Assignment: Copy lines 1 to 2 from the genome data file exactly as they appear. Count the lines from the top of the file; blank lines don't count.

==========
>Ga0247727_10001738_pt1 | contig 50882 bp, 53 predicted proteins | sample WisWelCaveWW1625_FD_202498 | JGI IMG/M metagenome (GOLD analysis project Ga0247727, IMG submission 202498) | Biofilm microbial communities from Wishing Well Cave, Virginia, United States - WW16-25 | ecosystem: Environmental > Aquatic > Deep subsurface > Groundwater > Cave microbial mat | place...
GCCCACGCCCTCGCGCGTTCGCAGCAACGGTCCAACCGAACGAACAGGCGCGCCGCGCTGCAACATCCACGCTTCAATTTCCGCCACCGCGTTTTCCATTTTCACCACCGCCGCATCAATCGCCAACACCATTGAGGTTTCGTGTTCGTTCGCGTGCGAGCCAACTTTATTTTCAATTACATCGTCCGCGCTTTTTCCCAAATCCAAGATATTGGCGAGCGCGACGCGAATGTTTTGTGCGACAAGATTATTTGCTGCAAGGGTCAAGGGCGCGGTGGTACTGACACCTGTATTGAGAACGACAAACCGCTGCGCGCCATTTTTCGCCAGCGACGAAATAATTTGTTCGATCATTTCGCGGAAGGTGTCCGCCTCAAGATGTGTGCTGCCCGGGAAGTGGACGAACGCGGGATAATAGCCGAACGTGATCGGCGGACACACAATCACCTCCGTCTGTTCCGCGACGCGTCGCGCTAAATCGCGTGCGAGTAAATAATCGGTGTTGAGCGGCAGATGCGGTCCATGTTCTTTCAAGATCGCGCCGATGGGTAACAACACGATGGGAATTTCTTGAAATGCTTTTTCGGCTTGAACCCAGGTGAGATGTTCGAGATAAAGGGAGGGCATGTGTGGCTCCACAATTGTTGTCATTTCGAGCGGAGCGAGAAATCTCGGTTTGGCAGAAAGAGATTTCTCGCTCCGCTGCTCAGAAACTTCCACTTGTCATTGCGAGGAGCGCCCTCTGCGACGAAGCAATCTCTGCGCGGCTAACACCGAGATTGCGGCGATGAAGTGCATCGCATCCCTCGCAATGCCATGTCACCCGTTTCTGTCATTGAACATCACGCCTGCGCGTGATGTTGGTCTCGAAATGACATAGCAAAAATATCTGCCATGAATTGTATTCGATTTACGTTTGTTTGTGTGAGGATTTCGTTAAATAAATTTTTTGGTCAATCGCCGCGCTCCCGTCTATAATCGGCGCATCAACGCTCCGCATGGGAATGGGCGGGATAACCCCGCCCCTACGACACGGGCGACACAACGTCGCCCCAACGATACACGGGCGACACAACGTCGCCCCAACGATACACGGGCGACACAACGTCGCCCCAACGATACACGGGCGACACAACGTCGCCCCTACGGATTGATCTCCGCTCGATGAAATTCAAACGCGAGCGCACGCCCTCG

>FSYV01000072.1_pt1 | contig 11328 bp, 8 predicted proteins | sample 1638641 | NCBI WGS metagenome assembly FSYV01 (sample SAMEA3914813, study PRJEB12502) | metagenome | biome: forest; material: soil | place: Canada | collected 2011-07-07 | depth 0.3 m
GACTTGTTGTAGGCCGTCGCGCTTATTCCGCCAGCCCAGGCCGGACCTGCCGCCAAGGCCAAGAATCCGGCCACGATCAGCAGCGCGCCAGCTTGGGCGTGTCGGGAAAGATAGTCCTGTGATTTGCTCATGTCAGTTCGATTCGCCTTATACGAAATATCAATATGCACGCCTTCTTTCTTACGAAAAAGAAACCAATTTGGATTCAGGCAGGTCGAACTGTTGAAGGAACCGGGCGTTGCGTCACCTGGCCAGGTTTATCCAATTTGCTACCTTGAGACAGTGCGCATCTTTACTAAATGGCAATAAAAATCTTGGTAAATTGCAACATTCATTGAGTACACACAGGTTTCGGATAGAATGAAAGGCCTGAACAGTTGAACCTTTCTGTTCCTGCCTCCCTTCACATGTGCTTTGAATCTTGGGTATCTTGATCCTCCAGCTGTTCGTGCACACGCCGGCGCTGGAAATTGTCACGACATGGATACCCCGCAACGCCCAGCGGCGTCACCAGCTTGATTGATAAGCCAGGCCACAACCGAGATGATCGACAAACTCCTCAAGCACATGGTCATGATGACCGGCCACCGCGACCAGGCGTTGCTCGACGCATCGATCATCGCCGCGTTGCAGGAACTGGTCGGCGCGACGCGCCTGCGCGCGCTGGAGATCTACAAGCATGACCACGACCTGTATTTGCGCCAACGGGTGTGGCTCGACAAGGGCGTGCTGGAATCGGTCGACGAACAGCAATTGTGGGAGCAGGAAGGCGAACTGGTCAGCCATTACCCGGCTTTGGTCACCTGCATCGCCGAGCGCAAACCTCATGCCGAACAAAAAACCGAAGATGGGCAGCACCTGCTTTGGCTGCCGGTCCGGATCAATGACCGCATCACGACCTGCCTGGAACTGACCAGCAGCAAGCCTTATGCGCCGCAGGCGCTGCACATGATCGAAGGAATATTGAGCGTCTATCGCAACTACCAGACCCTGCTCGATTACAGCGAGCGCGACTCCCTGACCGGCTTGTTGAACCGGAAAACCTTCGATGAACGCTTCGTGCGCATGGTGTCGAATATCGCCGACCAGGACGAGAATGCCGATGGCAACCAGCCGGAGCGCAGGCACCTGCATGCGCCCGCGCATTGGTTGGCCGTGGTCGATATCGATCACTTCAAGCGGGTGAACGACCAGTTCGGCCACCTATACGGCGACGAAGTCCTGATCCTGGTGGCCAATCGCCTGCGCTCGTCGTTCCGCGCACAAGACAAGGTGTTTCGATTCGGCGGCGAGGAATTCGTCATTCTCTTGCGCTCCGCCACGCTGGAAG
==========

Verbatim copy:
>Ga0247727_10001738_pt1 | contig 50882 bp, 53 predicted proteins | sample WisWelCaveWW1625_FD_202498 | JGI IMG/M metagenome (GOLD analysis project Ga0247727, IMG submission 202498) | Biofilm microbial communities from Wishing Well Cave, Virginia, United States - WW16-25 | ecosystem: Environmental > Aquatic > Deep subsurface > Groundwater > Cave microbial mat | place...
GCCCACGCCCTCGCGCGTTCGCAGCAACGGTCCAACCGAACGAACAGGCGCGCCGCGCTGCAACATCCACGCTTCAATTTCCGCCACCGCGTTTTCCATTTTCACCACCGCCGCATCAATCGCCAACACCATTGAGGTTTCGTGTTCGTTCGCGTGCGAGCCAACTTTATTTTCAATTACATCGTCCGCGCTTTTTCCCAAATCCAAGATATTGGCGAGCGCGACGCGAATGTTTTGTGCGACAAGATTATTTGCTGCAAGGGTCAAGGGCGCGGTGGTACTGACACCTGTATTGAGAACGACAAACCGCTGCGCGCCATTTTTCGCCAGCGACGAAATAATTTGTTCGATCATTTCGCGGAAGGTGTCCGCCTCAAGATGTGTGCTGCCCGGGAAGTGGACGAACGCGGGATAATAGCCGAACGTGATCGGCGGACACACAATCACCTCCGTCTGTTCCGCGACGCGTCGCGCTAAATCGCGTGCGAGTAAATAATCGGTGTTGAGCGGCAGATGCGGTCCATGTTCTTTCAAGATCGCGCCGATGGGTAACAACACGATGGGAATTTCTTGAAATGCTTTTTCGGCTTGAACCCAGGTGAGATGTTCGAGATAAAGGGAGGGCATGTGTGGCTCCACAATTGTTGTCATTTCGAGCGGAGCGAGAAATCTCGGTTTGGCAGAAAGAGATTTCTCGCTCCGCTGCTCAGAAACTTCCACTTGTCATTGCGAGGAGCGCCCTCTGCGACGAAGCAATCTCTGCGCGGCTAACACCGAGATTGCGGCGATGAAGTGCATCGCATCCCTCGCAATGCCATGTCACCCGTTTCTGTCATTGAACATCACGCCTGCGCGTGATGTTGGTCTCGAAATGACATAGCAAAAATATCTGCCATGAATTGTATTCGATTTACGTTTGTTTGTGTGAGGATTTCGTTAAATAAATTTTTTGGTCAATCGCCGCGCTCCCGTCTATAATCGGCGCATCAACGCTCCGCATGGGAATGGGCGGGATAACCCCGCCCCTACGACACGGGCGACACAACGTCGCCCCAACGATACACGGGCGACACAACGTCGCCCCAACGATACACGGGCGACACAACGTCGCCCCAACGATACACGGGCGACACAACGTCGCCCCTACGGATTGATCTCCGCTCGATGAAATTCAAACGCGAGCGCACGCCCTCG